If you’ve been considering becoming a mentor, you should think about what you want to get out of the relationship, because mentoring is not about managing, it’s about guiding, according to Gayle Fitzpatrick, a mentor with Raise Foundation.
“It’s not about giving the answers, it’s about empowering the mentee to come to their own conclusions. It’s not about judgement, it’s about talking through the subject and discussing multiple perspectives that will enable the mentee to decide what resonates.
“I think mentorship is a crucial element of managing staff and being a part of the Raise Foundation has enabled me to become a better manager and trainer,” said Ms Fitzpatrick.
- Listen … really listen.
Ms Fitzpatrick, who currently mentors a teenager at school through the Raise Foundation, said her biggest tip is to listen to understand, rather than a reply.
“A lot of these children coming into the program just need someone to hear them.
“A lot of the time, we listen to respond, rather than to listen to understand, and people need to feel that they are understood, especially if you are tackling sensitive or delicate topics.
“You need a mentor you can trust if you are going to open up to them and we can’t expect trust to be established if we aren’t willing to listen to each other,” said Ms Fitzpatrick.
- Don’t Exert Authority.
“We often think, as we progress in life and through our careers, that we only have things to teach rather than things to learn.
“I think it’s important to understand that, as a manager or a mentor, people that are younger than us or that don’t have as much professional or life experience, can still teach us things.
“Being a good mentor is not exerting your authority, it is as much learning from the mentee as it is guiding them.
“During my first year as a mentor with the Raise Foundation, my mentee, an incredible 15-year-old girl, taught me a lot about myself and how I can grow as a person … much more than I think she will ever know!
“We went on that journey together, and I will always hold that experience dear in my heart,” said Ms Fitzpatrick,
- Management Isn’t Mentoring
As Head of Marketing for a property company, Ms Fitzpatrick manages staff but is not fond of the term manager, preferring leadership and mentoring.
“Mentoring is about guiding, not managing.
“Not everyone thrives under management or, worse, micro-management.
“They can only really flourish when they have the right guidance. And that guidance is not a one-size-fits-all solution, it has to be adapted to the person and the environment at that moment in time.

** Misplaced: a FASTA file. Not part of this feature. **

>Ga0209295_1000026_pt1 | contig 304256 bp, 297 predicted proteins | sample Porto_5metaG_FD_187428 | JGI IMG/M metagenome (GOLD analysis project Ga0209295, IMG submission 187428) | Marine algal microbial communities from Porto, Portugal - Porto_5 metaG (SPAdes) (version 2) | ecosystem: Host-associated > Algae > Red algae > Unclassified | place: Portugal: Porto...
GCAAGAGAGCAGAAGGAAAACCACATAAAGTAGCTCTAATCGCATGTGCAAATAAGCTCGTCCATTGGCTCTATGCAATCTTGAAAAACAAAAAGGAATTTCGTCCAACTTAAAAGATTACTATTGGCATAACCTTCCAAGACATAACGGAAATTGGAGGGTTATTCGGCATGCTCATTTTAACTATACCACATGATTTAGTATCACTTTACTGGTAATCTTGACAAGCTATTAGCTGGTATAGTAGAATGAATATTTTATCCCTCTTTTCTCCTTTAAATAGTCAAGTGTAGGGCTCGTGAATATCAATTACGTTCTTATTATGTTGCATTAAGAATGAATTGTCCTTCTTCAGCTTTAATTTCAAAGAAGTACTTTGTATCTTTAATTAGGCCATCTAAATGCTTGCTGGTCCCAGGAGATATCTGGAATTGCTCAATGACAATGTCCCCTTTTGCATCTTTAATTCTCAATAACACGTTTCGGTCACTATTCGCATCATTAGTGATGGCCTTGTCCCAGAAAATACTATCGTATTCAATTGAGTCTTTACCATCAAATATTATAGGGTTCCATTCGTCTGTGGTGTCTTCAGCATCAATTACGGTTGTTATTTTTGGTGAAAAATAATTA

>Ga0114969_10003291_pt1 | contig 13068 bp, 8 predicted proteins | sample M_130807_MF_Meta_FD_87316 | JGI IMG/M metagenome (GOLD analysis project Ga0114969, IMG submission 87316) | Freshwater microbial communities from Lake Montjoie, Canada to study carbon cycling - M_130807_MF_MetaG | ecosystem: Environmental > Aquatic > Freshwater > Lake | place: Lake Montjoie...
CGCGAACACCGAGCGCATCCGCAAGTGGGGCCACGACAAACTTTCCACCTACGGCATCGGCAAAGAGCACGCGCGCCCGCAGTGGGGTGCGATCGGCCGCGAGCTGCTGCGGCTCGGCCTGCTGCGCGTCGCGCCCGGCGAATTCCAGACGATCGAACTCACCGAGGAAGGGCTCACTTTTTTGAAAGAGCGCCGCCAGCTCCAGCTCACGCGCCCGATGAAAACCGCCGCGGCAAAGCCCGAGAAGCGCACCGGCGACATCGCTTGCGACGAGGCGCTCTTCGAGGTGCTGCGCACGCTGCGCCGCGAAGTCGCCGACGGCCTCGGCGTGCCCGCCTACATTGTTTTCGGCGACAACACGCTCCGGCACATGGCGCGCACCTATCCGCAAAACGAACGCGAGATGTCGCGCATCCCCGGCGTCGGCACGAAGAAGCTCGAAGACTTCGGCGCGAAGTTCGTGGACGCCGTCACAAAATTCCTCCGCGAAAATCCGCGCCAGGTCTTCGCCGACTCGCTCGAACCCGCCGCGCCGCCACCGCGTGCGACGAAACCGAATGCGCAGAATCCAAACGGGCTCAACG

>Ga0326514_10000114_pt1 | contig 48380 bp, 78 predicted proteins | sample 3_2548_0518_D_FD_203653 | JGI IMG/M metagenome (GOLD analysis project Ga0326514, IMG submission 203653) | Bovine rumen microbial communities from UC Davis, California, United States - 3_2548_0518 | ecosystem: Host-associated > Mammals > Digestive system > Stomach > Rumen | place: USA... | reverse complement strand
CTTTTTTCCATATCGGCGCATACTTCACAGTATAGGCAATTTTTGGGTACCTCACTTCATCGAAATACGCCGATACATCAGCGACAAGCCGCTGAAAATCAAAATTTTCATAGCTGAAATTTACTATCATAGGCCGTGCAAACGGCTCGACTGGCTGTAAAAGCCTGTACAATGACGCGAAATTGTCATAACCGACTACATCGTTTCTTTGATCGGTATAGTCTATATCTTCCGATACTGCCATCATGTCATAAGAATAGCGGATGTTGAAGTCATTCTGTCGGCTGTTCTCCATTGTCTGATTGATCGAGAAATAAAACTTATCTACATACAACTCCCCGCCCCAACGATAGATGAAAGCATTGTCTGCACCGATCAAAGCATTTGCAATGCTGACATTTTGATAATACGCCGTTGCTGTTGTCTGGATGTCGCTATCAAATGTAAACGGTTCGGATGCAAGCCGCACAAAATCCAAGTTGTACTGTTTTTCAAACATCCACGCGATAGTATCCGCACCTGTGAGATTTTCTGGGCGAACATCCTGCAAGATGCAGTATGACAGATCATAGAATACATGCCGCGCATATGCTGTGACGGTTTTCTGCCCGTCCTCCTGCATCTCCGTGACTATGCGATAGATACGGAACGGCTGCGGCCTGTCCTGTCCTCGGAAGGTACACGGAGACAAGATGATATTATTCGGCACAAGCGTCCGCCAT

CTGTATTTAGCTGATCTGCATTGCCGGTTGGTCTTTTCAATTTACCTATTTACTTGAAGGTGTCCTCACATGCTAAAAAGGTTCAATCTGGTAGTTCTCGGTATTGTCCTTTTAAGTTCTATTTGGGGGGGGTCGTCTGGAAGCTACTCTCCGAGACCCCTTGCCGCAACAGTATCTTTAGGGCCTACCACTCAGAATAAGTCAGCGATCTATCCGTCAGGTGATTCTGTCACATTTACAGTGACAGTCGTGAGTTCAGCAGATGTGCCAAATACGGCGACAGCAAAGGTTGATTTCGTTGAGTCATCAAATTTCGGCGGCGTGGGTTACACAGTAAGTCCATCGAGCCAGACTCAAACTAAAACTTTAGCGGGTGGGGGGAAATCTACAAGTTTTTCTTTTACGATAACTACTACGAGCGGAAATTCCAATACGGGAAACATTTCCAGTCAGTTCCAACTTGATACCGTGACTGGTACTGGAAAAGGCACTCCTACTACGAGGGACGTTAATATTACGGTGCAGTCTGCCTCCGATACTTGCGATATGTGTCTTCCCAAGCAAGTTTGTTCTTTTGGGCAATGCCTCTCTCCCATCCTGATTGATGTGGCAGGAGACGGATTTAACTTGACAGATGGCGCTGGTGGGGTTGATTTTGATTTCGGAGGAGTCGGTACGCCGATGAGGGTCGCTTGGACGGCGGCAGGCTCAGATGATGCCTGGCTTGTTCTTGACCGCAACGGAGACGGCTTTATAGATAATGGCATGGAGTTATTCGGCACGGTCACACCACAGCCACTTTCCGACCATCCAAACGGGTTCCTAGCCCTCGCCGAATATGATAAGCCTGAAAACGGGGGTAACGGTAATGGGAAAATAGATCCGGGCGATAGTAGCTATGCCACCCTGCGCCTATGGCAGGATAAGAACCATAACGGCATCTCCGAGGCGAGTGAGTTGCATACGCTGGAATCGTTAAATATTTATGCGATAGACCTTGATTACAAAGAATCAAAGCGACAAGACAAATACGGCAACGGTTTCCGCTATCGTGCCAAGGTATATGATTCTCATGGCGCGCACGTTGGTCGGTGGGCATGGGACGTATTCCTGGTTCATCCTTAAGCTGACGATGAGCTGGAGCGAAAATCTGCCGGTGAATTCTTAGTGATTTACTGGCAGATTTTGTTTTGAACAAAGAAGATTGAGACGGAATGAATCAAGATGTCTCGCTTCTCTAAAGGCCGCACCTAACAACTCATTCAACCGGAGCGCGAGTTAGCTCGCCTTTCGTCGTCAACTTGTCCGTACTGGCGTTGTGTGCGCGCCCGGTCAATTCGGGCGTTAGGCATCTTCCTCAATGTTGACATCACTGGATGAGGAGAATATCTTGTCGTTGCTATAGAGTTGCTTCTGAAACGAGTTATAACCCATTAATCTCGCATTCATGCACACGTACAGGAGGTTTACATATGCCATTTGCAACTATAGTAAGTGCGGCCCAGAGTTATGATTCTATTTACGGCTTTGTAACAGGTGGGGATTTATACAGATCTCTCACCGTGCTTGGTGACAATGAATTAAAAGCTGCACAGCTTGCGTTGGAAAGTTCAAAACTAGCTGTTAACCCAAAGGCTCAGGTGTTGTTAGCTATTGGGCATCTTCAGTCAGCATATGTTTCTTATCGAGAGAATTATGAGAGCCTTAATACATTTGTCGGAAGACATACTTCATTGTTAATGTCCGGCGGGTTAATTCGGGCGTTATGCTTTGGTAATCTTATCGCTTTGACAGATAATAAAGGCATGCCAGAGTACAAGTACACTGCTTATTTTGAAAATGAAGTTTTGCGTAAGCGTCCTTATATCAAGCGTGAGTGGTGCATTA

“Even the same person will need a different kind of guidance at different times, depending on a whole heap of different factors.”
- Mentoring is Empowerment.
Mentoring is about empowering the mentee to come to their own conclusions, explained Ms Fitzpatrick.
“When I train my staff, I refuse to give them the answers to a lot of their questions.
“Instead, I ask them a series of questions that allows them to come to the answer themselves.
“It’s not always an easy or quick process, but when they arrive at the answer, they have done it on their own and, when you are early on in your career like a lot of my staff are when they join the company, that can be a huge confidence boost.
“It gives them the means to make their own decisions. It also means that they can come to a conclusion that hasn’t been nudged in a particular direction by our own perceptions or agendas,” said Ms Fitzpatrick.
- Mentors Must be Impartial!
When talking through a scenario or problem in a mentor and mentee relationship, there is no room for judgement, explained Ms Fitzpatrick.
“It takes a while to build the rapport needed for a successful relationship.
“That rapport needs to be treated delicately as it could be easy to damage and difficult to repair, especially if your mentee is vulnerable, as with some of the children in the program for the Raise Foundation.
“At the start of the relationship, it’s important to set boundaries and some expectations, such as confidentiality and limitations.
“You are both then responsible for sticking to them.
Mentoring is Life-Changing for Mentee and Mentor
“I think it’s important to remember that you’re making a positive difference in someone’s life.
“I think back to some of the mentors I have had, both personally and professionally, and some of them probably weren’t even aware of the long-lasting impact they have made on me.
“It’s also important to remember that we all have the opportunity to mentor anyone, anywhere, it doesn’t have to be in an official capacity.
“Everything we do and say, all of our reactions to the things that happen to us, they’re all noticed by someone and can all have an impact on those around us.
“For that reason, we should always be striving to be our best selves. The reward I get from mentoring is one of the most powerful I have felt to date,” said Ms Fitzpatrick.
If you’ve been thinking about mentoring, consider an online professional development course to gain the skills and knowledge required to set the foundations for a successful partnership.
The Certificate of Coaching and Mentoring with Australian Online Courses will help you to develop the skills to support and sustain improved performance by others.
This online course will help you to develop a professional mentoring relationship with a learner, in particular, an apprentice or trainee employed by, or undertaking a work placement in, a workplace.
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To find out more, contact one of our friendly Learning Consultants today on 1300 762 221 or via Live Chat.
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